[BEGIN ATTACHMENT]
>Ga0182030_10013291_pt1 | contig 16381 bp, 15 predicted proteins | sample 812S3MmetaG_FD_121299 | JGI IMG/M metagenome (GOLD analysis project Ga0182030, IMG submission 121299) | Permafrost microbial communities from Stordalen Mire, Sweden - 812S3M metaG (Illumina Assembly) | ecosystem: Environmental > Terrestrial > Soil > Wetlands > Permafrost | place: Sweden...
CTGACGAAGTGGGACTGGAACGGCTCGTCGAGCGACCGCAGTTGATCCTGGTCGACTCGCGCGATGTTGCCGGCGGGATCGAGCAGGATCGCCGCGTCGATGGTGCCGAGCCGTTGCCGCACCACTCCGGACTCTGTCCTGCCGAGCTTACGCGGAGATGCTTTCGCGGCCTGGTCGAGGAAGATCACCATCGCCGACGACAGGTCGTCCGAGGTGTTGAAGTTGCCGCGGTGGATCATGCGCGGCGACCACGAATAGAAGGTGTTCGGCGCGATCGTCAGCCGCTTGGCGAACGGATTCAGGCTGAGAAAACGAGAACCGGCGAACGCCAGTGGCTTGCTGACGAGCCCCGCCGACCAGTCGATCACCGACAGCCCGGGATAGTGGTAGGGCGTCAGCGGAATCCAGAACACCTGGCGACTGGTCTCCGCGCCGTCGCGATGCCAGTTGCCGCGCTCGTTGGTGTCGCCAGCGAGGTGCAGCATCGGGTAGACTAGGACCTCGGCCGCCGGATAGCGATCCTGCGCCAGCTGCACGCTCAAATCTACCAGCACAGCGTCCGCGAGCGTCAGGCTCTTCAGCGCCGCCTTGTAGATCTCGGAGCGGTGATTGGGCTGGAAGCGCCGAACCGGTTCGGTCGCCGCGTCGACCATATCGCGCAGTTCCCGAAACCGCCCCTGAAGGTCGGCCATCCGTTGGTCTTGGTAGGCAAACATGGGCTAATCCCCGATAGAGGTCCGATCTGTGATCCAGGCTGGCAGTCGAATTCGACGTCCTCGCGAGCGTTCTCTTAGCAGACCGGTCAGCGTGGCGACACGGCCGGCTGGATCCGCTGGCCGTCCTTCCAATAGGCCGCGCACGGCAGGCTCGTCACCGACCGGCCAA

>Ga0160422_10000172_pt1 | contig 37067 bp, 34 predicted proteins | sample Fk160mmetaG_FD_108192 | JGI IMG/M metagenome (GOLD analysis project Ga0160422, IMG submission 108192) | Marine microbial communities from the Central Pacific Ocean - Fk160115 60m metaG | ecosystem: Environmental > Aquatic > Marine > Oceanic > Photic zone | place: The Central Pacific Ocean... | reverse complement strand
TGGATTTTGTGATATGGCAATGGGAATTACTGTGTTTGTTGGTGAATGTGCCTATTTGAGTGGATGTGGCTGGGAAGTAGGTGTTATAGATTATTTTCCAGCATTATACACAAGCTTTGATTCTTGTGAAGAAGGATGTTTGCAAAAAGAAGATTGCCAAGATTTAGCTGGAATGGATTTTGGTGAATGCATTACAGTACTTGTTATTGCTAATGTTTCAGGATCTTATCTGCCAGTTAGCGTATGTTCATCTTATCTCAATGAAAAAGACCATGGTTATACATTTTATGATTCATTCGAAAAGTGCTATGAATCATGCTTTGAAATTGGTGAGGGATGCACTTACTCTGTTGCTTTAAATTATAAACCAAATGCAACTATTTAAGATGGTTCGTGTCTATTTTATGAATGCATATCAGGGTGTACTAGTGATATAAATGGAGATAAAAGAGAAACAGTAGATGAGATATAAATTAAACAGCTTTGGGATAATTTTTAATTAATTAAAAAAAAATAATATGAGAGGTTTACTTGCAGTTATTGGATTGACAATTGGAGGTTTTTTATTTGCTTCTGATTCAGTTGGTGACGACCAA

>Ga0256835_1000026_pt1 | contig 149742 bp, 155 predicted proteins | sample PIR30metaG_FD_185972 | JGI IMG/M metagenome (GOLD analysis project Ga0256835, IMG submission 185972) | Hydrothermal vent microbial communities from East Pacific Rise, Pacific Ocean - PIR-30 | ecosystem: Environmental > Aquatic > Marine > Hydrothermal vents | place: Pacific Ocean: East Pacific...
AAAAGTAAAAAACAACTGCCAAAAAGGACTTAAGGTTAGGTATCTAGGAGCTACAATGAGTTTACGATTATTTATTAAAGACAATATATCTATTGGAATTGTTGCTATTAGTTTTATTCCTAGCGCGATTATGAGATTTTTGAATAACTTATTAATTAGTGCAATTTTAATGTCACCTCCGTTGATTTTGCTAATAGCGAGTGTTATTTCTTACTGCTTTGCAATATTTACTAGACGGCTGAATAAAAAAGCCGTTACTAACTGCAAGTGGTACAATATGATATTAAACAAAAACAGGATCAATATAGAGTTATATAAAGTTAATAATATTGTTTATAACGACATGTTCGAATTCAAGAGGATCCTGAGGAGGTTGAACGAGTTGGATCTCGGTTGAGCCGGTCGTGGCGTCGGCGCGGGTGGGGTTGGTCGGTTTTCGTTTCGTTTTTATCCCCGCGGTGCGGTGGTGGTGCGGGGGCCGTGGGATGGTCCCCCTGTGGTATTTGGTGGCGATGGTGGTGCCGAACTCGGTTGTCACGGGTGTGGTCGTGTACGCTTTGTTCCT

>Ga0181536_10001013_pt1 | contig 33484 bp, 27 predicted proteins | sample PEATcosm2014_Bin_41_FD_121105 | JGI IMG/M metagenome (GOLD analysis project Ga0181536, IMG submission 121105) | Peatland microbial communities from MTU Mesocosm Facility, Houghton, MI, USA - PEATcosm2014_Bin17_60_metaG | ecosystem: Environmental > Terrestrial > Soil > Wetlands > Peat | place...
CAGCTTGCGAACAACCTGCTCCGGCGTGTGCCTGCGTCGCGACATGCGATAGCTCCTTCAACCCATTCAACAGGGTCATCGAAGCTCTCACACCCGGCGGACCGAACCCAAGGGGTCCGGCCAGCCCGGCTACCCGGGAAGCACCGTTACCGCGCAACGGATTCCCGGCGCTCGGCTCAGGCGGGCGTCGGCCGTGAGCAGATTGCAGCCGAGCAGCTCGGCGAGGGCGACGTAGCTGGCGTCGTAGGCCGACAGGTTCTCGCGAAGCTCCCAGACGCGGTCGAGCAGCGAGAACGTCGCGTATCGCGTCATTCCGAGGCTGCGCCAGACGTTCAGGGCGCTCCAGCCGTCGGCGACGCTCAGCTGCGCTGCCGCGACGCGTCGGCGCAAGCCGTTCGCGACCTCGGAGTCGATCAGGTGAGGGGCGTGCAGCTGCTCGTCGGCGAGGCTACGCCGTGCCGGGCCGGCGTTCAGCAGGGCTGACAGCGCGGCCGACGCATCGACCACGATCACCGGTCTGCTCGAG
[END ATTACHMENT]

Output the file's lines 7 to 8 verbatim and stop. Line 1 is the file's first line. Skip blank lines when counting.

>Ga0181536_10001013_pt1 | contig 33484 bp, 27 predicted proteins | sample PEATcosm2014_Bin_41_FD_121105 | JGI IMG/M metagenome (GOLD analysis project Ga0181536, IMG submission 121105) | Peatland microbial communities from MTU Mesocosm Facility, Houghton, MI, USA - PEATcosm2014_Bin17_60_metaG | ecosystem: Environmental > Terrestrial > Soil > Wetlands > Peat | place...
CAGCTTGCGAACAACCTGCTCCGGCGTGTGCCTGCGTCGCGACATGCGATAGCTCCTTCAACCCATTCAACAGGGTCATCGAAGCTCTCACACCCGGCGGACCGAACCCAAGGGGTCCGGCCAGCCCGGCTACCCGGGAAGCACCGTTACCGCGCAACGGATTCCCGGCGCTCGGCTCAGGCGGGCGTCGGCCGTGAGCAGATTGCAGCCGAGCAGCTCGGCGAGGGCGACGTAGCTGGCGTCGTAGGCCGACAGGTTCTCGCGAAGCTCCCAGACGCGGTCGAGCAGCGAGAACGTCGCGTATCGCGTCATTCCGAGGCTGCGCCAGACGTTCAGGGCGCTCCAGCCGTCGGCGACGCTCAGCTGCGCTGCCGCGACGCGTCGGCGCAAGCCGTTCGCGACCTCGGAGTCGATCAGGTGAGGGGCGTGCAGCTGCTCGTCGGCGAGGCTACGCCGTGCCGGGCCGGCGTTCAGCAGGGCTGACAGCGCGGCCGACGCATCGACCACGATCACCGGTCTGCTCGAG